After our Midsummer Night’s Dream unit, a year 7 student said: 'It was fun, and if you have fun in a lesson, it makes it more interesting. It also helped people who were shy and don’t usually talk in class; it gave them a chance to talk and show who they are.'

Changes to students

Students as a whole have grown and developed in confidence. One student in particular, was very quiet and reserved at the start of the Shakespeare unit, however when he began to engage with the active approaches, it was as though new life had been breathed into him; he became one of the most confident performers in the class. It was if he had found his voice and it was heartwarming to hear and be a part of.

This is not just an isolated incident; this story is true for numerous students in our school and has only been made possible by investing time into ensuring the RSC pedagogy is woven throughout the English curriculum.

I have found the RSC approach is particularly helpful for students who struggle with reading, and are disengaged as a result. The fact that students are reading lines, but are not too worried about what individual words mean, has instilled them with confidence, and given them the freedom to get things wrong.

The rehearsal room process also makes it about ‘us’ instead of ‘me, and seeing their teacher also engaging in the playfulness of the tasks shows students that we’re all on this journey of discovery together.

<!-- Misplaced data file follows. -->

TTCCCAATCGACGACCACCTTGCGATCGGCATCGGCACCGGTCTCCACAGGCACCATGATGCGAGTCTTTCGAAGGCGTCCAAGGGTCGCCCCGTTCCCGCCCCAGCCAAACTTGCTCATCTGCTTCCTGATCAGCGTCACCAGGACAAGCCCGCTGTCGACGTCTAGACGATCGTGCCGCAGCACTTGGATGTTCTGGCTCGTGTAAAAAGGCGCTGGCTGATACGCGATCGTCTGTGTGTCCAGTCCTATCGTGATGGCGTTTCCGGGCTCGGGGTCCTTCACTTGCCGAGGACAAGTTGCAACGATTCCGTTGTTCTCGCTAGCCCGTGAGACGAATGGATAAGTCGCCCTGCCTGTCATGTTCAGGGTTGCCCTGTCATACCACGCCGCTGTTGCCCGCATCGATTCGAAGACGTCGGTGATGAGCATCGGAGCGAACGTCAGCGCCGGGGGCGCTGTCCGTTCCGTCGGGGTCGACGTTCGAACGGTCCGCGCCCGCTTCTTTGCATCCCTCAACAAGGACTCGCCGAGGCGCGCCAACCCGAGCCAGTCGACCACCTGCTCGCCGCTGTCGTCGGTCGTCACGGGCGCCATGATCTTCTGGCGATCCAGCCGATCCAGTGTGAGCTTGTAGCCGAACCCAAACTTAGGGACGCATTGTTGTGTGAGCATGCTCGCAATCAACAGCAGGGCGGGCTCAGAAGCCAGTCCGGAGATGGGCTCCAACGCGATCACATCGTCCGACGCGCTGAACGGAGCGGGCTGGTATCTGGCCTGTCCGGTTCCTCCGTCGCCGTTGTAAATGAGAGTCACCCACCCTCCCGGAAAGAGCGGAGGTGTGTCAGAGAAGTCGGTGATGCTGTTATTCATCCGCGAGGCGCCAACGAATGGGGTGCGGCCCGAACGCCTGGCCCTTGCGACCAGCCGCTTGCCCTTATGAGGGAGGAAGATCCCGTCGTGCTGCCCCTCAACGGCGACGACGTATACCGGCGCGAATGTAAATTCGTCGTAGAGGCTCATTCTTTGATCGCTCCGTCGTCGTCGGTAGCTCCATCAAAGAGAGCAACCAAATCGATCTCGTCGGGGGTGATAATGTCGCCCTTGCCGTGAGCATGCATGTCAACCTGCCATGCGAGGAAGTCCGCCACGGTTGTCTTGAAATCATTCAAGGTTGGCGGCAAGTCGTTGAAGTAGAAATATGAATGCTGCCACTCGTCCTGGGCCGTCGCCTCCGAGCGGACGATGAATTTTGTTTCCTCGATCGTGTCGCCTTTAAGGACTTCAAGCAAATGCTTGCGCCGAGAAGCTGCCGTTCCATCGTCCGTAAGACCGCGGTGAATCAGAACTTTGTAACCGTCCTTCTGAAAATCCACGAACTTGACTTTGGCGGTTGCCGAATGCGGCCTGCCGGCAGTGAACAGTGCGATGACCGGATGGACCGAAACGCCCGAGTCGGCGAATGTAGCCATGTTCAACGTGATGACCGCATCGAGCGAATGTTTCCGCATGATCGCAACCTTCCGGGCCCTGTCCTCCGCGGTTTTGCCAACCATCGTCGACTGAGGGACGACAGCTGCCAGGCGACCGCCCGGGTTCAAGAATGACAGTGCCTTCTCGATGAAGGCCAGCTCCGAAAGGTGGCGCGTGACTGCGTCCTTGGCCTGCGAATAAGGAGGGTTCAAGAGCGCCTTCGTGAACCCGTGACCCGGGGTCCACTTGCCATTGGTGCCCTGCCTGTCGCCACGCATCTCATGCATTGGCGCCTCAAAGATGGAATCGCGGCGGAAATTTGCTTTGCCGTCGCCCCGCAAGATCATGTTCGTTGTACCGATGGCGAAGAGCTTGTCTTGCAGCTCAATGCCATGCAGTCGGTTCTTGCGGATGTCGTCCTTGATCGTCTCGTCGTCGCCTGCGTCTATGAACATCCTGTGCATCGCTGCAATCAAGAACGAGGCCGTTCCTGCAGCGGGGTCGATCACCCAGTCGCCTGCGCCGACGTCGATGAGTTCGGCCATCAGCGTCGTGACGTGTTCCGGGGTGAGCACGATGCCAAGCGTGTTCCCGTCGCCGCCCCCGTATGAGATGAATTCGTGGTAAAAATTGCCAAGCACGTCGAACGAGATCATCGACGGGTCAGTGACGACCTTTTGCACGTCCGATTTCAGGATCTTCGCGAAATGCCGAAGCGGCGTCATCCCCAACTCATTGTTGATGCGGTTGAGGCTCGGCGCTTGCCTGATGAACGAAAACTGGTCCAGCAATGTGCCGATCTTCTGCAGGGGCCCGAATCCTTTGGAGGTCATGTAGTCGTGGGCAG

Breaking down the text

Activities such as ‘interpolated questions’ and the ‘punctuation shift’ are some of the tasks that I regularly use to help students break down the text into more manageable chunks and gain a deeper understanding of its meaning.

It also helps students to empathise with the feelings and thoughts of the characters, and understand their motives. This has proven particularly effective with my GCSE classes, where I have seen a huge development in the detail and the quality of their written responses. They are now able to discuss the mindset of the characters in a thoughtful way and analyse language in greater depth.

During our reading of Beatrice and Benedick’s ‘merry war’ in Much Ado About Nothing, I had students chuckling with laughter at their insults to one another. The fact that they were able not only to understand but appreciate a Shakespearean joke was something I would never have thought possible. 

Cracking the code

I believe the RSC pedagogy and active approaches has proven to be a key that has cracked the code for many of our students. In an interview with the BBC, one student said: 'I began to understand. It was like I had the code, so when I went on to another play, I felt quite well informed because it was the same. I could break it down, see how it fits together and try to make sense of it.'